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Explaining the size distribution of cities: Extreme economies

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  • Marcus Berliant
  • Hiroki Watanabe

Abstract

The empirical regularity known as Zipf's law or the rank‐size rule has motivated development of a theoretical literature to explain it. We examine the assumptions on consumer behavior, particularly about their inability to insure against the city‐level productivity shocks, implicitly used in this literature. With either self‐insurance or insurance markets, and either an arbitrarily small cost of moving or the assumption that consumers do not perfectly observe the shocks to firms' technologies, the agents will never move. Even without these frictions, our analysis yields another equilibrium with insurance where consumers never move. Thus, insurance is a substitute for movement. We propose an alternative class of models, involving extreme risk against which consumers will not insure. Instead, they will move, generating a Fréchet distribution of city sizes that is empirically competitive with other models.

Suggested Citation

  • Marcus Berliant & Hiroki Watanabe, 2015. "Explaining the size distribution of cities: Extreme economies," Quantitative Economics, Econometric Society, vol. 6(1), pages 153-187, March.
  • Handle: RePEc:wly:quante:v:6:y:2015:i:1:p:153-187
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    References listed on IDEAS

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    1. Jan Eeckhout, 2004. "Gibrat's Law for (All) Cities," American Economic Review, American Economic Association, vol. 94(5), pages 1429-1451, December.
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    4. Berliant, Marcus & Kung, Fan-chin, 2006. "Can Information Asymmetry Cause Agglomeration?," MPRA Paper 1278, University Library of Munich, Germany, revised 29 Dec 2006.
    5. Kristian Behrens & Gilles Duranton & Frédéric Robert-Nicoud, 2014. "Productive Cities: Sorting, Selection, and Agglomeration," Journal of Political Economy, University of Chicago Press, vol. 122(3), pages 507-553.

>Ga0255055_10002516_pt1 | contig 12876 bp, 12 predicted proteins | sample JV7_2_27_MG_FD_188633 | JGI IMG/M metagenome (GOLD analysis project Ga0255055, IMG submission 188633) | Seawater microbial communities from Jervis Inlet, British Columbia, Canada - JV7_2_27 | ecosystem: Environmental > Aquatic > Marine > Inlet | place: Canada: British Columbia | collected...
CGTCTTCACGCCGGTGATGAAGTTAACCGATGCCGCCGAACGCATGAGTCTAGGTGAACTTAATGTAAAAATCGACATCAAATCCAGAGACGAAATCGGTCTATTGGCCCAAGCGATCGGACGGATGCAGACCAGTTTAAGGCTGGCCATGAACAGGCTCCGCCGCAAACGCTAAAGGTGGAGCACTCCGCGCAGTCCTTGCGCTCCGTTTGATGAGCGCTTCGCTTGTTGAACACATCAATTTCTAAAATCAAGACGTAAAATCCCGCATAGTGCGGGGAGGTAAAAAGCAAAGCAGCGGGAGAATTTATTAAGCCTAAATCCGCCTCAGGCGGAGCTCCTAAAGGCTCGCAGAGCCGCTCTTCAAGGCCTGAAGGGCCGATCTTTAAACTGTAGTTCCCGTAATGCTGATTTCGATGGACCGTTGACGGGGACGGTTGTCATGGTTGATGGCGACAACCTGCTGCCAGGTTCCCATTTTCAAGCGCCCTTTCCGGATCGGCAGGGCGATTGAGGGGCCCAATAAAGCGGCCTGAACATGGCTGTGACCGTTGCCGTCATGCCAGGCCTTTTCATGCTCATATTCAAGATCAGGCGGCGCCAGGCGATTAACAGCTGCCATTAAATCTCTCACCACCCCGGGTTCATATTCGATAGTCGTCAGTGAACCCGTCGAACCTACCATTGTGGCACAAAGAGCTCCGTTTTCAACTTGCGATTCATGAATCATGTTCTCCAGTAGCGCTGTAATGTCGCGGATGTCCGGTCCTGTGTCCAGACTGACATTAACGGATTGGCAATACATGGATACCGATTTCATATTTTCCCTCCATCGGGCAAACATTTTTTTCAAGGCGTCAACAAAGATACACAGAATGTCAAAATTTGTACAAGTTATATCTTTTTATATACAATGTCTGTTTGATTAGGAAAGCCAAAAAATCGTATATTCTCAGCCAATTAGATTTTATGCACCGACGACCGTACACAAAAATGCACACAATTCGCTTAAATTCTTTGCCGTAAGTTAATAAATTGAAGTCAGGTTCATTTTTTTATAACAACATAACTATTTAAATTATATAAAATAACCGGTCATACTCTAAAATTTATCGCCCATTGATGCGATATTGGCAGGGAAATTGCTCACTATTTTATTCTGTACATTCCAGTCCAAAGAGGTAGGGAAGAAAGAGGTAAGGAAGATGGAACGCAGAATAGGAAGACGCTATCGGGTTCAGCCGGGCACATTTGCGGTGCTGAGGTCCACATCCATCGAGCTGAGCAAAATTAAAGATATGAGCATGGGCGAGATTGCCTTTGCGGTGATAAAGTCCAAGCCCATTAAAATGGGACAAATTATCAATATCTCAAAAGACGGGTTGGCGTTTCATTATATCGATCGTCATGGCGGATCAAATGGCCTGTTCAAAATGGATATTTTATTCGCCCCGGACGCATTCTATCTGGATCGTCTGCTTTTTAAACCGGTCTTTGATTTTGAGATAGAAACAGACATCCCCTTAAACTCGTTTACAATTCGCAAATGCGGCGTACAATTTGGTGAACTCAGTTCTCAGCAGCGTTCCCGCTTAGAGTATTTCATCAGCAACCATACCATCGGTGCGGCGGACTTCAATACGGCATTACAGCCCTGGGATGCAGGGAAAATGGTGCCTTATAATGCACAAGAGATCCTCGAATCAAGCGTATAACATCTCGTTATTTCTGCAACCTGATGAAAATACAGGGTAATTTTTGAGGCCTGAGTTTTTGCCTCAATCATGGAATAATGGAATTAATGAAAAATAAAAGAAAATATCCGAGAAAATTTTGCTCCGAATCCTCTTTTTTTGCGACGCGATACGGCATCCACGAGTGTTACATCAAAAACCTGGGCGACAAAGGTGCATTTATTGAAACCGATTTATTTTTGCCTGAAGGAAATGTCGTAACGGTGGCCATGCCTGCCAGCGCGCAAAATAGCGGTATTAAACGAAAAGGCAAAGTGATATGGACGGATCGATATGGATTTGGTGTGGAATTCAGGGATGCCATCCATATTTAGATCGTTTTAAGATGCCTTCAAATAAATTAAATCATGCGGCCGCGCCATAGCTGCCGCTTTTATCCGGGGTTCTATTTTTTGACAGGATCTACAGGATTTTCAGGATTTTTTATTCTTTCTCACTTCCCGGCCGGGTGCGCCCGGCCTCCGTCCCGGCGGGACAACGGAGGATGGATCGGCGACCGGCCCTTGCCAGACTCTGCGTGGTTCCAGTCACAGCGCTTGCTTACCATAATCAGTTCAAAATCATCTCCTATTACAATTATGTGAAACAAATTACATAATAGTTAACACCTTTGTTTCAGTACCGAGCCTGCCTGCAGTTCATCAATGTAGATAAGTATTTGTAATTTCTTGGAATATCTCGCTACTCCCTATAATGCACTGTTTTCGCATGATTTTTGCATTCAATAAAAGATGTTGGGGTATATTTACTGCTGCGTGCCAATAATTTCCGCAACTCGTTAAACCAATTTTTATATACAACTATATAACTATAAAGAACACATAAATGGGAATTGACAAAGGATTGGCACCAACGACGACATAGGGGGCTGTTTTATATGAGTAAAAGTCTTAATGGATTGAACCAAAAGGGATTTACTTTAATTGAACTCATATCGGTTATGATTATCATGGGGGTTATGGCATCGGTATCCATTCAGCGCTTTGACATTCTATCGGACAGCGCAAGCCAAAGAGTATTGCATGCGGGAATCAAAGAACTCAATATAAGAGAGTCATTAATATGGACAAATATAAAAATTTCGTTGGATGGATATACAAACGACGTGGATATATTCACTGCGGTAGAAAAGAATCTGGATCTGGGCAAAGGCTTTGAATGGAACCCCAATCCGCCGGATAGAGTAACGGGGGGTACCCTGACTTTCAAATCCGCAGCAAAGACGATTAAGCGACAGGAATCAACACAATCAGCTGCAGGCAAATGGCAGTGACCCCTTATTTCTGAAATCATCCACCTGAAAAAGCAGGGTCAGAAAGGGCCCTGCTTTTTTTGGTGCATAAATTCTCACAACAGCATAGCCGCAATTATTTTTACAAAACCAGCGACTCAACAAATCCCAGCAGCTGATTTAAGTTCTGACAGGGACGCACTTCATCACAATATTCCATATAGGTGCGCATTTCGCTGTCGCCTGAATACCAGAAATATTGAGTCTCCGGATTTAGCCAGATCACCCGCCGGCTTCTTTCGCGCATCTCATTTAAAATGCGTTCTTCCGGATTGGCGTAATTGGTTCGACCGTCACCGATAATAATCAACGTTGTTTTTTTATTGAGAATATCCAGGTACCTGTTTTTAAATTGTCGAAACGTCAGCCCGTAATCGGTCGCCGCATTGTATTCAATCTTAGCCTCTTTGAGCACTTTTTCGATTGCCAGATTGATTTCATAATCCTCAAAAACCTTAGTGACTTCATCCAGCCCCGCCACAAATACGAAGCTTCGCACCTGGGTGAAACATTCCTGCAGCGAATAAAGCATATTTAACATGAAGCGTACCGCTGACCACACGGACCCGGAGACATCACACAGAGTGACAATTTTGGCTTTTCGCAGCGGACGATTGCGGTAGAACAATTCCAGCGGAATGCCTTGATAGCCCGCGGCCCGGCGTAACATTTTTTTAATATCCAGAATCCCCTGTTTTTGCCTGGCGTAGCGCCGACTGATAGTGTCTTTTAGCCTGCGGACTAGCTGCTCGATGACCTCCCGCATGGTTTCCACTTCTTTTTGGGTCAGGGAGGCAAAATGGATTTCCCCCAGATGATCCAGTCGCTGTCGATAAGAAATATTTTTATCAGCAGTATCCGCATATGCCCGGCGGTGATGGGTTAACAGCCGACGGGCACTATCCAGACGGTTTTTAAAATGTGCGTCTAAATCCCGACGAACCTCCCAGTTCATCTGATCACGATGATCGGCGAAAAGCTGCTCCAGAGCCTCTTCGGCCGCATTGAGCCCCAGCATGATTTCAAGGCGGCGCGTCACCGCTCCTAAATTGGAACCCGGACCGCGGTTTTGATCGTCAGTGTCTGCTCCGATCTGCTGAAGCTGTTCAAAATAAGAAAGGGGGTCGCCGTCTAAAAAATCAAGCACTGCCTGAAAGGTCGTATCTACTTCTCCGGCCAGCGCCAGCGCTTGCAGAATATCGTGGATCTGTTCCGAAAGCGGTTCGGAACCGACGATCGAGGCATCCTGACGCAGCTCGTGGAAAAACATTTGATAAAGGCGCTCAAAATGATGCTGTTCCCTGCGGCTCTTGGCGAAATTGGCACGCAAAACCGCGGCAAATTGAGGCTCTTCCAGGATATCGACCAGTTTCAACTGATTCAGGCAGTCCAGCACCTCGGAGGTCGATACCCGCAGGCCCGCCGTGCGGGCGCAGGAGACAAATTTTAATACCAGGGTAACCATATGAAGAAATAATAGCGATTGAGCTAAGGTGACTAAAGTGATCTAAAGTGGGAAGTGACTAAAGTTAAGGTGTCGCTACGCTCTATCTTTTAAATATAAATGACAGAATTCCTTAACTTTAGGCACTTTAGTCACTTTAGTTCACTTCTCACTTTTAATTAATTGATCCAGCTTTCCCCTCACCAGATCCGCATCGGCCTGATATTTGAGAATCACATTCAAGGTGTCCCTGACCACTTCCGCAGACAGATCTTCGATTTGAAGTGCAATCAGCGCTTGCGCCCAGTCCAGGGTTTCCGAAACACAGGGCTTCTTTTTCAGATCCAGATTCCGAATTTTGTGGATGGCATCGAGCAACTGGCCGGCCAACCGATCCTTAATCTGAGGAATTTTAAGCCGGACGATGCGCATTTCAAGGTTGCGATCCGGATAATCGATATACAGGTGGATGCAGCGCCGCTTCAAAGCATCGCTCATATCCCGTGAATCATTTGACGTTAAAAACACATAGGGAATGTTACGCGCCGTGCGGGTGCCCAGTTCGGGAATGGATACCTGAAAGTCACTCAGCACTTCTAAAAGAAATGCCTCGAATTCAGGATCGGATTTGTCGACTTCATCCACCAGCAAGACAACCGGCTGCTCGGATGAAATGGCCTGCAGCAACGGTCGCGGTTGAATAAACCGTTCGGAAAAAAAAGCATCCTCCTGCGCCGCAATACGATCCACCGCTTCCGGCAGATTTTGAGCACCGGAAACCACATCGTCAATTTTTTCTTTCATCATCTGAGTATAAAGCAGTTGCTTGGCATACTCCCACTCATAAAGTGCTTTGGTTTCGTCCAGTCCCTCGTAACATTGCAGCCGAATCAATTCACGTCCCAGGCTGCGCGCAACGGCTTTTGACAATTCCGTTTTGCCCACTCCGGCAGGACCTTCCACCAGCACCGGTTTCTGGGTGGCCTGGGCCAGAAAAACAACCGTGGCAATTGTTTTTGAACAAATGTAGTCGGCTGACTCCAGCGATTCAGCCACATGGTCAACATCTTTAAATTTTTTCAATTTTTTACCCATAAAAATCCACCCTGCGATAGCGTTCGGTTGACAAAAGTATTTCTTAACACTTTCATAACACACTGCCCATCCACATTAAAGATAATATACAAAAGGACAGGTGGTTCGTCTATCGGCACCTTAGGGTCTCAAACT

6. Starrett, David, 1978. "Market allocations of location choice in a model with free mobility," Journal of Economic Theory, Elsevier, vol. 17(1), pages 21-37, February.
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    9. Xavier Gabaix, 2011. "The Granular Origins of Aggregate Fluctuations," Econometrica, Econometric Society, vol. 79(3), pages 733-772, May.
    10. Duranton, Gilles, 2006. "Some foundations for Zipf's law: Product proliferation and local spillovers," Regional Science and Urban Economics, Elsevier, vol. 36(4), pages 542-563, July.
    11. Jan Eeckhout, 2009. "Gibrat's Law for (All) Cities: Reply," American Economic Review, American Economic Association, vol. 99(4), pages 1676-1683, September.
    12. Gabaix, Xavier & Ioannides, Yannis M., 2004. "The evolution of city size distributions," Handbook of Regional and Urban Economics,in: J. V. Henderson & J. F. Thisse (ed.), Handbook of Regional and Urban Economics, edition 1, volume 4, chapter 53, pages 2341-2378 Elsevier.
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    15. Xavier Gabaix, 1999. "Zipf's Law for Cities: An Explanation," The Quarterly Journal of Economics, Oxford University Press, vol. 114(3), pages 739-767.
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    Cited by:

    1. Berliant, Marcus & Watanabe, Hiroki, 2011. "A scale-free transportation network explains the city-size distribution," MPRA Paper 34820, University Library of Munich, Germany.
    2. OSHIRO Jun & SATO Yasuhiro, 2016. "Industrial Structure in Urban Accounting," Discussion papers 16105, Research Institute of Economy, Trade and Industry (RIETI).
    3. Ho Yeon KIM & Petra de Jong & Jan Rouwendal & Aleid Brouwer, 2012. "Shrinking population and the urban hierarchy
      [Housing preferences and attribute importance among Dutch older adults: a conjoint choice experiment]
      ," ERSA conference papers ersa12p350, European Regional Science Association.
    4. Duranton, Gilles & Puga, Diego, 2014. "The Growth of Cities," Handbook of Economic Growth,in: Handbook of Economic Growth, edition 1, volume 2, chapter 5, pages 781-853 Elsevier.
    5. Kim, Ho Yeon, 2012. "Shrinking population and the urban hierarchy," IDE Discussion Papers 360, Institute of Developing Economies, Japan External Trade Organization(JETRO).
    6. Duranton, Gilles & Puga, Diego, 2014. "The Growth of Cities," Handbook of Economic Growth,in: Handbook of Economic Growth, edition 1, volume 2, chapter 5, pages 781-853 Elsevier.
    7. Wen-Tai Hsu & Thomas J. Holmes, 2009. "Optimal City Hierarchy: A Dynamic Programming Approach to Central Place Theory," 2009 Meeting Papers 342, Society for Economic Dynamics.
    8. Ramos, Arturo & Sanz-Gracia, Fernando, 2015. "US city size distribution revisited: Theory and empirical evidence," MPRA Paper 64051, University Library of Munich, Germany.
    9. Tomoya Mori & Tony E. Smith, 2009. "A Reconsideration of the NAS Rule from an Industrial Agglomeration Perspective," KIER Working Papers 669, Kyoto University, Institute of Economic Research.

    More about this item

    JEL classification:

    • R12 - Urban, Rural, Regional, Real Estate, and Transportation Economics - - General Regional Economics - - - Size and Spatial Distributions of Regional Economic Activity; Interregional Trade (economic geography)

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